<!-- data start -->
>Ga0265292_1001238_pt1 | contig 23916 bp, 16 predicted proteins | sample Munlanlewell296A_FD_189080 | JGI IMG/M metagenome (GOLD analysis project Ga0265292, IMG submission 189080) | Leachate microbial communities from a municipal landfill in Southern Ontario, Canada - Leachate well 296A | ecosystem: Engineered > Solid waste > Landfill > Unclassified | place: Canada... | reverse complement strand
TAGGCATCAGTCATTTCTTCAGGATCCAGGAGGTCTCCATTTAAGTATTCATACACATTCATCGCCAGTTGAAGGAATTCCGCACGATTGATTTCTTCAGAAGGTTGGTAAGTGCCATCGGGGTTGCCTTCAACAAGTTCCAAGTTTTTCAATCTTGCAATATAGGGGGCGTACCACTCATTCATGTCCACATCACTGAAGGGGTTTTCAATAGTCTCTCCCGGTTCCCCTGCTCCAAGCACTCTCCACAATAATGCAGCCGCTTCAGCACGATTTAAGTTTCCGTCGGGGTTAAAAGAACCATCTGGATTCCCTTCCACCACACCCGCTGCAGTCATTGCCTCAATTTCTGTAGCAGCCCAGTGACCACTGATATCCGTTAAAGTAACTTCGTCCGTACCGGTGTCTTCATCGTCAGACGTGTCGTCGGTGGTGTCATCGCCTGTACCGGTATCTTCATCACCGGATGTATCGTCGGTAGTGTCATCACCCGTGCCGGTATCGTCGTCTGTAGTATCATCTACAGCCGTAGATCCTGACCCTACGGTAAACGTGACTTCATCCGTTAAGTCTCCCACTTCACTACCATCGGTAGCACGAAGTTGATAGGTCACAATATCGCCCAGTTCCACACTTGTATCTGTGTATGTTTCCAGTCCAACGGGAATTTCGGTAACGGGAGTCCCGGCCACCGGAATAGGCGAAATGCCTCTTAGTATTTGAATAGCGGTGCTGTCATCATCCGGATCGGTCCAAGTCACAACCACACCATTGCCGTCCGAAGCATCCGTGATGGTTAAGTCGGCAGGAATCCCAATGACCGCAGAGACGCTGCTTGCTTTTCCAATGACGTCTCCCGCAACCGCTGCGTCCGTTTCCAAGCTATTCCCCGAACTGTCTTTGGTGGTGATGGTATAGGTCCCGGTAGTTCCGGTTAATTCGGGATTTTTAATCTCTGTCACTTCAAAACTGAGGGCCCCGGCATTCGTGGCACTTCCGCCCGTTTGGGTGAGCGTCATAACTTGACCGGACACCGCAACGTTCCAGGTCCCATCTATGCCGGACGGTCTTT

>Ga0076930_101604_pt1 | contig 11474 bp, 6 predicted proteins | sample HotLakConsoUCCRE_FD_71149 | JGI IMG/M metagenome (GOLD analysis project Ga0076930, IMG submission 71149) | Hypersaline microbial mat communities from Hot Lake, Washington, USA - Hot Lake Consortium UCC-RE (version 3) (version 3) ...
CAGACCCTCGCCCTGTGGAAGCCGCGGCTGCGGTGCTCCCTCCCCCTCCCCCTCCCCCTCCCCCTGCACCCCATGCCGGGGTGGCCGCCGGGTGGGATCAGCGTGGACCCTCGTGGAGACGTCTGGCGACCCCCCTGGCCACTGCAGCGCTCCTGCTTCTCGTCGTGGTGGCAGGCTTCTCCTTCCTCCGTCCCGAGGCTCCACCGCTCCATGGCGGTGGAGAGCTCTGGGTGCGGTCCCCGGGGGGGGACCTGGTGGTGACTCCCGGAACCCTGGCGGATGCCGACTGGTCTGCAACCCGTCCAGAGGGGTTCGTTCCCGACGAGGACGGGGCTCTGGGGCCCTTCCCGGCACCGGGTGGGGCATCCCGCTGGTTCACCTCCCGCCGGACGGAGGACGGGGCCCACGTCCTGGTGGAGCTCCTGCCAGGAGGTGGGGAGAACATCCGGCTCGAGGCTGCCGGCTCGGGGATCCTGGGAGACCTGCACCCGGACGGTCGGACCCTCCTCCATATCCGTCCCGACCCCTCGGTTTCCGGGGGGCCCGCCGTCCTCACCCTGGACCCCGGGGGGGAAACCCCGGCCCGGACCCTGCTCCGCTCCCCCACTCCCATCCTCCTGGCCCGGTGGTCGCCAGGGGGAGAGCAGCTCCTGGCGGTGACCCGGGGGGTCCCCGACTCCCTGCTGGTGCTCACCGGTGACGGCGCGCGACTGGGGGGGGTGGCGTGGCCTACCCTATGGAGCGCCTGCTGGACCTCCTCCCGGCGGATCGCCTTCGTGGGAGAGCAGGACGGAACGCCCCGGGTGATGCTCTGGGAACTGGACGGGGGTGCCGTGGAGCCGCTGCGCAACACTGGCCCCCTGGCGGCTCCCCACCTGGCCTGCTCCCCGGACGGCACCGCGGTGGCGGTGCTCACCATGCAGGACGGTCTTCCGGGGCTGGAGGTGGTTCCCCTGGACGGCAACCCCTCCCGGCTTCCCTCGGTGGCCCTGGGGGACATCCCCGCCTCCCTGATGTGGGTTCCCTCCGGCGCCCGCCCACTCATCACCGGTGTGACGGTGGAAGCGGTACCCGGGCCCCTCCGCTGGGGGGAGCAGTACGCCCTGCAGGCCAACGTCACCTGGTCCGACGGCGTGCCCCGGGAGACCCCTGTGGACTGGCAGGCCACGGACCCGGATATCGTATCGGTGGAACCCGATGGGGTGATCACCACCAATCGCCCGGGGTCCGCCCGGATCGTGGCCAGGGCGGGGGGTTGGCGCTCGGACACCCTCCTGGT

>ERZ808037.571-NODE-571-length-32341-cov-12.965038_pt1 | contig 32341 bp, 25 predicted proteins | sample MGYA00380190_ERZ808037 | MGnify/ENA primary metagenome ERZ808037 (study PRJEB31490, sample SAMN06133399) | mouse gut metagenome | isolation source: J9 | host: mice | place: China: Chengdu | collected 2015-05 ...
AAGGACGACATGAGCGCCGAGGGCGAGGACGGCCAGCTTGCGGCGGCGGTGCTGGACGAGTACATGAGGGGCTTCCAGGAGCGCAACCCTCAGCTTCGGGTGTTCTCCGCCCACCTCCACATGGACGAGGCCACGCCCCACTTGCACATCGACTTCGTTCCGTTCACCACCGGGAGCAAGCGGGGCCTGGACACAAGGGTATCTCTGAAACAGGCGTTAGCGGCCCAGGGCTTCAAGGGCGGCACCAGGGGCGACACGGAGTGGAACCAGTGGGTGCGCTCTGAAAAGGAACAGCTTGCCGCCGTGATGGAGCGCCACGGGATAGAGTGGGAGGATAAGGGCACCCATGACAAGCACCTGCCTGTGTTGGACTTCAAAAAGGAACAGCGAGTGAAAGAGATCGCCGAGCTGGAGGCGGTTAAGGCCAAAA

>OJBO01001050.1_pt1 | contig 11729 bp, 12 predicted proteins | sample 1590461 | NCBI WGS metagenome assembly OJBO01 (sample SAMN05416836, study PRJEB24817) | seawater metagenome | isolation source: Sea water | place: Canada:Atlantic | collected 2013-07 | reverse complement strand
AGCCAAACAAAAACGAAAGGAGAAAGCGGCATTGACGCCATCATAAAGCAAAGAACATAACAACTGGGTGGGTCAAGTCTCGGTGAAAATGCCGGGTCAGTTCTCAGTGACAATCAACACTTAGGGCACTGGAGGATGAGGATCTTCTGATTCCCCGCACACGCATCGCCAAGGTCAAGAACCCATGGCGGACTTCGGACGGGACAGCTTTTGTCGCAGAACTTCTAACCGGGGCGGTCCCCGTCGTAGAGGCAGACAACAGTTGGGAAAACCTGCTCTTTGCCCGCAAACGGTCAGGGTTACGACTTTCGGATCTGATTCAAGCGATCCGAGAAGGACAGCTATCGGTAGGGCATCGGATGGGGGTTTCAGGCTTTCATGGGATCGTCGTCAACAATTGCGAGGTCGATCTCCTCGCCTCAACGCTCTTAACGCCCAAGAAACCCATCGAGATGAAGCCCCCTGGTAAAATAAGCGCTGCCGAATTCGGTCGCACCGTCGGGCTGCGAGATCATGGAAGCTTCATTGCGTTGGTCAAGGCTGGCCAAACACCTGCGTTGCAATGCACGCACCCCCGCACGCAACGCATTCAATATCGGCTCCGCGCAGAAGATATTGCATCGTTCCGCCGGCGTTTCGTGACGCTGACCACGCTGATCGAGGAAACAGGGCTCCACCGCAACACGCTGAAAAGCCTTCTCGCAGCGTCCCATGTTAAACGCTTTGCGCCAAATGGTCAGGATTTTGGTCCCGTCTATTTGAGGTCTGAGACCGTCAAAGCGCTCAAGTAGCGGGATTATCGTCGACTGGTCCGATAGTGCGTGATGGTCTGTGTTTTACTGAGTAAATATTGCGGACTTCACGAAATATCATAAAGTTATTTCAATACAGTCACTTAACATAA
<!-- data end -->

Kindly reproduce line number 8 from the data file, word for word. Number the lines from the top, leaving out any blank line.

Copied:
AGCCAAACAAAAACGAAAGGAGAAAGCGGCATTGACGCCATCATAAAGCAAAGAACATAACAACTGGGTGGGTCAAGTCTCGGTGAAAATGCCGGGTCAGTTCTCAGTGACAATCAACACTTAGGGCACTGGAGGATGAGGATCTTCTGATTCCCCGCACACGCATCGCCAAGGTCAAGAACCCATGGCGGACTTCGGACGGGACAGCTTTTGTCGCAGAACTTCTAACCGGGGCGGTCCCCGTCGTAGAGGCAGACAACAGTTGGGAAAACCTGCTCTTTGCCCGCAAACGGTCAGGGTTACGACTTTCGGATCTGATTCAAGCGATCCGAGAAGGACAGCTATCGGTAGGGCATCGGATGGGGGTTTCAGGCTTTCATGGGATCGTCGTCAACAATTGCGAGGTCGATCTCCTCGCCTCAACGCTCTTAACGCCCAAGAAACCCATCGAGATGAAGCCCCCTGGTAAAATAAGCGCTGCCGAATTCGGTCGCACCGTCGGGCTGCGAGATCATGGAAGCTTCATTGCGTTGGTCAAGGCTGGCCAAACACCTGCGTTGCAATGCACGCACCCCCGCACGCAACGCATTCAATATCGGCTCCGCGCAGAAGATATTGCATCGTTCCGCCGGCGTTTCGTGACGCTGACCACGCTGATCGAGGAAACAGGGCTCCACCGCAACACGCTGAAAAGCCTTCTCGCAGCGTCCCATGTTAAACGCTTTGCGCCAAATGGTCAGGATTTTGGTCCCGTCTATTTGAGGTCTGAGACCGTCAAAGCGCTCAAGTAGCGGGATTATCGTCGACTGGTCCGATAGTGCGTGATGGTCTGTGTTTTACTGAGTAAATATTGCGGACTTCACGAAATATCATAAAGTTATTTCAATACAGTCACTTAACATAA